Odds are that they use the VHF-Lo, VHF-Hi or one of the UHF business/public service bands. Most users still use fixed-frequency FM radios that work on one of a couple frequencies they have access too. If the municipality has some money to throw around and limited frequencies they might invest in trunking radios. This allows x number of municipal services to share less than x number of frequencies but it appears to each that they have their own frequency (assuming the services aren't all trying to use the frequencies at the same time). These could be analog or digital.

    If you just want to listen, that's easy. A scanner will allow you to hear what's going on with the squad. Some scanners are portable. They look alot like hand held radios. Make sure it work for the band you need. If the squad uses trunked frequencies, you'll need a trunking scanner. If your squad uses encryption, you're out of luck using a scanner.

    If you want a two-way hand-held radio, you'll have to know the frequencies (and thus the band) they work on, if they use trunking, encryption, CTCSS or DCS tones used for in transmitting and/or receiving, tight radio toerance requirements, any special features needed and licensing requirements for your squad.

    Most likely, the radio you'll need is a garden variety 4 channel VHF or UHF FM radio. The place where you buy it from can program the frequencies and tones the squad uses into it for a fee. These radio cost around $200.00 to $250.00 (maybe less). Trunking, real tight tolerances, special features or encryption will be costly and may require you to buy only certain radios.

    After all of this, you might wish they USE CBs!

  • Anonymous
    4 years ago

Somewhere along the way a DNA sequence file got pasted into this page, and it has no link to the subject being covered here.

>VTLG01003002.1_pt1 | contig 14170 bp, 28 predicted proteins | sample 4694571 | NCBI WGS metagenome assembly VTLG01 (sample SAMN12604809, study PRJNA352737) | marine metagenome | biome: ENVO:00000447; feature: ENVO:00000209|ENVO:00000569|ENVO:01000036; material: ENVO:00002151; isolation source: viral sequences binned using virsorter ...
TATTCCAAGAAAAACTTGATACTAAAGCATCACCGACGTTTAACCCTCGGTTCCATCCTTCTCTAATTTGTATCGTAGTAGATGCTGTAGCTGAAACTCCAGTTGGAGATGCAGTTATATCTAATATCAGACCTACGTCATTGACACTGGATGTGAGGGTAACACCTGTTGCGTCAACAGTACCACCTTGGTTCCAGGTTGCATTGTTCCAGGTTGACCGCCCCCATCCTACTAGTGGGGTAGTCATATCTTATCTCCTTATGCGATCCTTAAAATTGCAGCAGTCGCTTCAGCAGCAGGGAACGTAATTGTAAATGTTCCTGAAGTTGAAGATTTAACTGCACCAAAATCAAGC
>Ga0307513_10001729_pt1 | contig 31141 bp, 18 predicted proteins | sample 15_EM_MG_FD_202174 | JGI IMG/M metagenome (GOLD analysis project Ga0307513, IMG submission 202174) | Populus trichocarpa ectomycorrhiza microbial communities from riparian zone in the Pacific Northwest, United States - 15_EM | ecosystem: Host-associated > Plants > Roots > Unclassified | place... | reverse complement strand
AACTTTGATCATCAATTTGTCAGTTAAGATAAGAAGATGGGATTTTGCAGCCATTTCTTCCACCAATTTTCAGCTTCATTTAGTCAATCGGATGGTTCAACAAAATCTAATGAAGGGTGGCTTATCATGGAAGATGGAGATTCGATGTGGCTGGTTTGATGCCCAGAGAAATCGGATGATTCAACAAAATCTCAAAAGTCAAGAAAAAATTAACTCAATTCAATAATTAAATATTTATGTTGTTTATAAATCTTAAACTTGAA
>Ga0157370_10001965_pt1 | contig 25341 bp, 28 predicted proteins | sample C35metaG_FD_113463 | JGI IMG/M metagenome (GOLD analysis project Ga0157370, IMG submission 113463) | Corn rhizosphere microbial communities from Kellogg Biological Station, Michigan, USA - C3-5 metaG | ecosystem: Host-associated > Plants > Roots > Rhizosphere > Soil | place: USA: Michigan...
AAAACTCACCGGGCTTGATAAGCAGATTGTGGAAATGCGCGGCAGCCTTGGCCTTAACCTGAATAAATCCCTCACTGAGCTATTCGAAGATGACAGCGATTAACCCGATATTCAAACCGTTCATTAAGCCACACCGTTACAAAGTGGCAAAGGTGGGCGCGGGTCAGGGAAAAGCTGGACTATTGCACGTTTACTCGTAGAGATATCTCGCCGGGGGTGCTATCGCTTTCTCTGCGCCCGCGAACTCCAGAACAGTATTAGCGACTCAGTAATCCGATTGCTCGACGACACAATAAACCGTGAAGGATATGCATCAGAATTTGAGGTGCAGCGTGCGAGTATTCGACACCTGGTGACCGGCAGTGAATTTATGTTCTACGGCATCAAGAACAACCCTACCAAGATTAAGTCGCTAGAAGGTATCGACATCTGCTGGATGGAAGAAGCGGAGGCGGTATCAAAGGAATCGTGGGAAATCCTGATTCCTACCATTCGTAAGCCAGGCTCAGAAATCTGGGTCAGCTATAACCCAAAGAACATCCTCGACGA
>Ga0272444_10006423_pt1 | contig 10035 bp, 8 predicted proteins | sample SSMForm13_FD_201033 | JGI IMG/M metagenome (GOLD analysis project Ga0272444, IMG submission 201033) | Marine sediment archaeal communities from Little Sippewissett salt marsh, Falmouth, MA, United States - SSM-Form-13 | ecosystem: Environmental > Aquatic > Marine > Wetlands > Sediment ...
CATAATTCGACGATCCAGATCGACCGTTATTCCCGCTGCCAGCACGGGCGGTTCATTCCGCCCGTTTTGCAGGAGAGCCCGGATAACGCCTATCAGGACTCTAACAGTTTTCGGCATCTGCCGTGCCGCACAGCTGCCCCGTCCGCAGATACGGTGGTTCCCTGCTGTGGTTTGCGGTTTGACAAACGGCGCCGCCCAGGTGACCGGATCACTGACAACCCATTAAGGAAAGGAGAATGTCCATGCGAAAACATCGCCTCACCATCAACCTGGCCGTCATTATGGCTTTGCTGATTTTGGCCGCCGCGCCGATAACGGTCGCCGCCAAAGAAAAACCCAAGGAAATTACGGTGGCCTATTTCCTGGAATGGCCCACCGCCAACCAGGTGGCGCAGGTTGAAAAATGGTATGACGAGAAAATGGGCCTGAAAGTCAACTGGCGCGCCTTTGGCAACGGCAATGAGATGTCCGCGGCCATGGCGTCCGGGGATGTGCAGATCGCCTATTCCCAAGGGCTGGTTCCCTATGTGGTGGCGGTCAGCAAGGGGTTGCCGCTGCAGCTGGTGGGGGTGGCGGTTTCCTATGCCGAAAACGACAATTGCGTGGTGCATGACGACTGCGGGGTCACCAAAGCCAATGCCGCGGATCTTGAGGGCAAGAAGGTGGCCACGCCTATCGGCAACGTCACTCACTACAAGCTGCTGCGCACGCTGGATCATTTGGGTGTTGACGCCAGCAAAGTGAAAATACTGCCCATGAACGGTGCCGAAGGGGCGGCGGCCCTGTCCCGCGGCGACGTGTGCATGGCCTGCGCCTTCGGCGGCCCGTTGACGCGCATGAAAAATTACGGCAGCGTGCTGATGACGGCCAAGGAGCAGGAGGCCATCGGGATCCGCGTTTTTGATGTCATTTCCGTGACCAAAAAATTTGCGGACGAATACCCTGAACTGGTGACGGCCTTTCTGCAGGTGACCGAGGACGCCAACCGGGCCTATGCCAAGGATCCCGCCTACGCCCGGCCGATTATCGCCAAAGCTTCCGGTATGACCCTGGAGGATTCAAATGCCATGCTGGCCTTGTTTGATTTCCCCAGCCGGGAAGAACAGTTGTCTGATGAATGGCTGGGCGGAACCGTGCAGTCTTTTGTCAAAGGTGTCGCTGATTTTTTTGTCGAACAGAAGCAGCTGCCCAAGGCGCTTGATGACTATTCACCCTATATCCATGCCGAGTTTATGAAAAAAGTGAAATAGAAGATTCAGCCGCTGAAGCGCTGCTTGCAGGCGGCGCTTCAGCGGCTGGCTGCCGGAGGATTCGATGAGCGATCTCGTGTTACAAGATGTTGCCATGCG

I use CB extensively during 4WD activities, and it works well in this application if you have a decent quality transceiver and a good antenna. Some of the handheld units from Midland, Cobra and even Radio Shack work well when paired with a good quality, vehicle-mounted antenna. But this is over distances of around a mile or two in the back country. In the same situation with the standard rubber-ducky antenna, we often have problems talking to other vehicles less than 1/2 mile away. At that range, you might as well walk to the rangers if you want to talk to them. Also, as others have pointed out, unless you have specific information from the rangers in the area you'll be traveling, I doubt they monitor CB any longer. And even if they do, the chances that your signal would get through strong enough to get noticed is highly doubtful. There are no legal CB radio repeaters (not permitted under FCC rules). Again, as others have mentioned, both SPOT and PLB (personal locator beacons) are the recommended gear for back country emergency signaling. They rely on built-in GPS receivers and satellite transmitters to notify SAR personnel of your emergency. PLB's also have UHF positioning beacons as a back-up to satellite transmitters. A satellite phone might be another option, giving you two-way communications capabilities, but a PLB or SPOT would be a more affordable and reliable choice if you're just worried about emergencies.